Twenty years after Payne Stewart’s death, questions linger about his legacy, both as a player and a man
News traveled swiftly that Monday, none of it good, not all of it accurate. CNN was the first to report of a Learjet flying aimlessly toward the Great Plains after departing Orlando at 9:19 that morning. Both pilots had been unresponsive to radio contact for hours, and when F-16s were dispatched on three separate occasions to assess the situation — there were also four passengers on board — they detected an ice-covered cockpit windshield and a lack of flight control.
The identity of those on the flight, however, remained unconfirmed well into the afternoon. Officials revealed only that a professional golfer was on board. Perhaps the information was being withheld until next of kin could be notified; at least one network reported the aircraft would be shot down by the U.S. military, which the Pentagon firmly denied.
It was a tragic and eerie way for Payne Stewart to die. On Oct. 25, 1999, one of the most colorful and popular players of his generation perished in real time, with the world looking on, before there was any official acknowledgement. (Also on board were Stewart’s agents, Van Arden and Robert Fraley, and Bruce Borland, a course architect with Nicklaus Design.) A thousand miles due north of Dallas, Stewart’s intended destination, his life came to a cataclysmic end.
“You got a number for him?” my editor asked.
The question made me uneasy. You want me to call Payne Stewart and ask him if he’s … still alive? I ducked back into my cubbyhole and pressed the numbers, my hand quivering by the end of the first ring, my conscience applying for a pardon by the end of the third. When my call finally went to voicemail, there was Payne’s chirpy, Ozark twang, rolling through the perfunctories in his trademark mix of faux interest and amusement.
Twenty years later, all I remember about my message is how it ended.
With a goodbye.
No American golfer born in the 1950s or ’60s won as many major titles (three) as William Payne Stewart. This rarely cited achievement speaks volumes about the man and the era in which he excelled, a period of European dominance that also featured Greg Norman of Australia and Nick Price of Zimbabwe playing leading roles on the game’s world stage. Before Tiger Woods turned the game on its head, pro golf’s competitive landscape was more democratic and geographically diverse.
Even still, Stewart was hardly considered America’s top player. Fred Couples spent three months atop the World Ranking in 1992 and won a pair of Vardon Trophies, in 1991 and ’92; Stewart peaked at third in the world. Davis Love III won a dozen Tour events in the 90s, twice as many as Stewart.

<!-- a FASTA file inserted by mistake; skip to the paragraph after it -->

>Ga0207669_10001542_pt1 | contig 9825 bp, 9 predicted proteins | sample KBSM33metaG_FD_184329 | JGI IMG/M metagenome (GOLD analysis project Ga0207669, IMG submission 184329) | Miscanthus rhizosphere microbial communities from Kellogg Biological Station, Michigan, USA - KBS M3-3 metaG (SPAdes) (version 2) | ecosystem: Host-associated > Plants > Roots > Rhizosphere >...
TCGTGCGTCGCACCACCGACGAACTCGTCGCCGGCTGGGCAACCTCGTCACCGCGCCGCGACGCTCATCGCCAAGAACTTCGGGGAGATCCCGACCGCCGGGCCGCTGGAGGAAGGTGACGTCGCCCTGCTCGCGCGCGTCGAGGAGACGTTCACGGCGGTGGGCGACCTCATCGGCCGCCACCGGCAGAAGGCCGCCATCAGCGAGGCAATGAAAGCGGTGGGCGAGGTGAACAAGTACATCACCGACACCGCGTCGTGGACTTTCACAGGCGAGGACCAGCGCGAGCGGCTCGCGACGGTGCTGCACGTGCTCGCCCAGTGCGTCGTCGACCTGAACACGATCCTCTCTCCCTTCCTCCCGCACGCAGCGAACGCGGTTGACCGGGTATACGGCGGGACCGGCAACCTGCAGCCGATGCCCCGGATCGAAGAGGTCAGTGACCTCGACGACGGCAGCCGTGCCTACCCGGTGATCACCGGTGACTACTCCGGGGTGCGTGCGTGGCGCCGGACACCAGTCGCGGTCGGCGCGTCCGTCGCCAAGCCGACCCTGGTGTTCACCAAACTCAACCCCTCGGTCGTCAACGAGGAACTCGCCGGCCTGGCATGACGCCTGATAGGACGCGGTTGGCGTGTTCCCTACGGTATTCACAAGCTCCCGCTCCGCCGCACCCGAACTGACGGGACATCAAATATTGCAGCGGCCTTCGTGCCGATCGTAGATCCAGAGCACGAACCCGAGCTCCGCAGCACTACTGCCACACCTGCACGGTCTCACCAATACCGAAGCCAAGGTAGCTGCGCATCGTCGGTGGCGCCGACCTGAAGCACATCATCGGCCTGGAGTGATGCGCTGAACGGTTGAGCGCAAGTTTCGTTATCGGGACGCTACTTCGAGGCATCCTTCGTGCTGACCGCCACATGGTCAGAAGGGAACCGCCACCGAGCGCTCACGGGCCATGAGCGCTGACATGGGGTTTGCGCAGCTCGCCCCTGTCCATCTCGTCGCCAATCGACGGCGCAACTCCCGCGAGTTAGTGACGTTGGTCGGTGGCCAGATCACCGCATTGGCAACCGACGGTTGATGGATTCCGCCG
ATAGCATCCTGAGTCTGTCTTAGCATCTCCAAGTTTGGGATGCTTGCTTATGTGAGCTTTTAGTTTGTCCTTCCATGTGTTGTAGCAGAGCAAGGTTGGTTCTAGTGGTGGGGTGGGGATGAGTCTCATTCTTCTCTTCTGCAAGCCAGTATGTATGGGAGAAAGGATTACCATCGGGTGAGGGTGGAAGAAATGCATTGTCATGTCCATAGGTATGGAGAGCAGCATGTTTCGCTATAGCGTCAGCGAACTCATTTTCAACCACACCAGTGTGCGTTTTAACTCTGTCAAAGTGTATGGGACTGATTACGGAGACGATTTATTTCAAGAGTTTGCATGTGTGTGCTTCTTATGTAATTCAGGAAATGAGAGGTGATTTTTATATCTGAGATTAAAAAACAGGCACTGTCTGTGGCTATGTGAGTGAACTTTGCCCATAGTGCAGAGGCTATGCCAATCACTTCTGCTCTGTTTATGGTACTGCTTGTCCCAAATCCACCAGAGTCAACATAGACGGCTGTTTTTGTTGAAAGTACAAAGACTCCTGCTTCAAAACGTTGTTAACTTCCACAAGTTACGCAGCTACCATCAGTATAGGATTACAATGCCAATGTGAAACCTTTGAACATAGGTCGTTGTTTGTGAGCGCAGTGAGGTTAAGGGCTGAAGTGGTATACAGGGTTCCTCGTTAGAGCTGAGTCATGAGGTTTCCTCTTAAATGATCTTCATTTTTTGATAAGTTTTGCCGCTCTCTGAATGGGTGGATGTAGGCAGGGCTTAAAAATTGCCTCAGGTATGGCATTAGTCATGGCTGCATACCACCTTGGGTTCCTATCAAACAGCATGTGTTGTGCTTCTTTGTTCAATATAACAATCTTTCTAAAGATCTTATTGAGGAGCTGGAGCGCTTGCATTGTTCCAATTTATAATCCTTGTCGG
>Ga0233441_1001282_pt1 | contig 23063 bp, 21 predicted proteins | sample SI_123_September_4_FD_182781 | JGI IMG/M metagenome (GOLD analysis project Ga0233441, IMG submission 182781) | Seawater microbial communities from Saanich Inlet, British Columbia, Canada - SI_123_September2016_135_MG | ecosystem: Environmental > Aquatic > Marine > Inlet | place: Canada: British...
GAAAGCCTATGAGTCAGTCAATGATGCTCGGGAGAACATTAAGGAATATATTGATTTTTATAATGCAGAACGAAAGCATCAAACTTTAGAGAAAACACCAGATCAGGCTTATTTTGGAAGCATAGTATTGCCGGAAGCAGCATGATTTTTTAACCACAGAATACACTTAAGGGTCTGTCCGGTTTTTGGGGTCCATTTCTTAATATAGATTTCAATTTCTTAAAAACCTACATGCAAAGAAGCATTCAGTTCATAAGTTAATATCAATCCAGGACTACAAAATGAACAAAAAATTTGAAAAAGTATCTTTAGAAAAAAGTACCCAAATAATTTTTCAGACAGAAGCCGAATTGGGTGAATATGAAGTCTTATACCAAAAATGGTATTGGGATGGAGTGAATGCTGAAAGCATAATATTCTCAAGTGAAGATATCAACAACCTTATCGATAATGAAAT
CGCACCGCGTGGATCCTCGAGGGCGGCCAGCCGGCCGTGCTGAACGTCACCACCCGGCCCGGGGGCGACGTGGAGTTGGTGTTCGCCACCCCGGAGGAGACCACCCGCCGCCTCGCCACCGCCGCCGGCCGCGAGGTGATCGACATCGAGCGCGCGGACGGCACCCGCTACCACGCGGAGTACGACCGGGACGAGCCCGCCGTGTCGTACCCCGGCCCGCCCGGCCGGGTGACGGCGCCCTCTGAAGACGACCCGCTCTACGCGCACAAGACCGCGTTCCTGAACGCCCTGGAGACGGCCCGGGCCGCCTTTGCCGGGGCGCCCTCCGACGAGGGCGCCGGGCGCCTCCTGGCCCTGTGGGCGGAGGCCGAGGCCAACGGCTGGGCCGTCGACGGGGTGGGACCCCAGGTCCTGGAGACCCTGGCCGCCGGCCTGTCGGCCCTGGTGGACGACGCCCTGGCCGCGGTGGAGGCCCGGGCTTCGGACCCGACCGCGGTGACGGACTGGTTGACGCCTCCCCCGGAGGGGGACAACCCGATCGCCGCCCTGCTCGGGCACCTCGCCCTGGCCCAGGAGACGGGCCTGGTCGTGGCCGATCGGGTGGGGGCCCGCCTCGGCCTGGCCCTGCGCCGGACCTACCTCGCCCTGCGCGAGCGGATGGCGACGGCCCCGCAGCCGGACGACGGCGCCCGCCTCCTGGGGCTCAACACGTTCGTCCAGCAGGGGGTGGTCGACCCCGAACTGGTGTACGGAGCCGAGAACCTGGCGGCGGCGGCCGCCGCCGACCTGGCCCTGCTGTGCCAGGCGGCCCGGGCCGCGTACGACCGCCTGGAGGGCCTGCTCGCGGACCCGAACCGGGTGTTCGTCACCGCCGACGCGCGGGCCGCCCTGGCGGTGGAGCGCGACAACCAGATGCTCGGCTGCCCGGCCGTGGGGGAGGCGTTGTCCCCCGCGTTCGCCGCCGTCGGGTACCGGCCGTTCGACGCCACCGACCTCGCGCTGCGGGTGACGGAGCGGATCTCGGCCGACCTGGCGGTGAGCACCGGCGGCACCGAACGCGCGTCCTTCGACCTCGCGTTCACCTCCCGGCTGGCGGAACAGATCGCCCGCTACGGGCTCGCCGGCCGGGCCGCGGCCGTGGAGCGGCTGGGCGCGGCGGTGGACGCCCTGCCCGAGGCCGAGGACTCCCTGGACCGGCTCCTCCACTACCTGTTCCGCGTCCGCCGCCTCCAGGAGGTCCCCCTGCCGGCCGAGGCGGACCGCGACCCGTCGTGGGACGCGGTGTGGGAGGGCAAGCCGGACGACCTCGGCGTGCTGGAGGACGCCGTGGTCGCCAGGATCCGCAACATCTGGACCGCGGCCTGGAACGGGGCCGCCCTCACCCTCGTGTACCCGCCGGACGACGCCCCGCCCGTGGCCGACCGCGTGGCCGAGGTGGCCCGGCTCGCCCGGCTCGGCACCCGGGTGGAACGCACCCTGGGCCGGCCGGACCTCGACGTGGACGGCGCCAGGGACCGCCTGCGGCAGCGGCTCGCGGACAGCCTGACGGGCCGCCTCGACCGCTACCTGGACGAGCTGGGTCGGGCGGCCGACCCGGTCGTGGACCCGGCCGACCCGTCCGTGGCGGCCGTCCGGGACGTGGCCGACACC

“He was finally starting to get the credit for being the player he was,” says longtime friend Paul Azinger. “Never got it like he should have until right before he died. And I didn’t know how famous he was until he passed away, either.”
Stewart was famous because he played his best golf in the biggest moments. Most Tour pros would be overjoyed with 11 career victories, but was that total sufficient for a three-time major champion who so nearly added two more? Stewart had three four-year stretches when he didn’t win a tournament — droughts that cumulatively comprised about two-thirds of his time on the PGA Tour.
Mike Hicks was Stewart’s caddie for the final 11 of those 18 seasons. “If Dick Coop hadn’t come on board, Payne never would have become the player he became,” Hicks says of Stewart’s sports psychologist. “You can’t overstate the impact Dick had. Absolutely huge.”
If Stewart’s flowing golf swing was a physical work of art, his internal wiring was, shall we say, complex. He was afflicted with attention-deficit hyperactivity disorder (ADHD), a condition from which Coop was able to extract the assets and make Stewart a better player, especially in pressure situations. Today doctors commonly prescribe medication to treat ADHD, turning people with an inability to focus or concentrate into single-minded, mentally resilient achievers. But 30 years ago, those meds weren’t nearly as advanced or versatile.
Take the 1999 U.S. Open, especially the final round. Stewart, the self-appointed clown prince when the situation warranted one, was hyper-focused: chomping on gum, looking nowhere but straight ahead, burrowing through the task that would become his defining legacy. He was an imperturbable badass on that drizzly afternoon at Pinehurst, which is a highly favorable mindset when Phil Mickelson, Vijay Singh and Woods are aiming to derail your return to glory.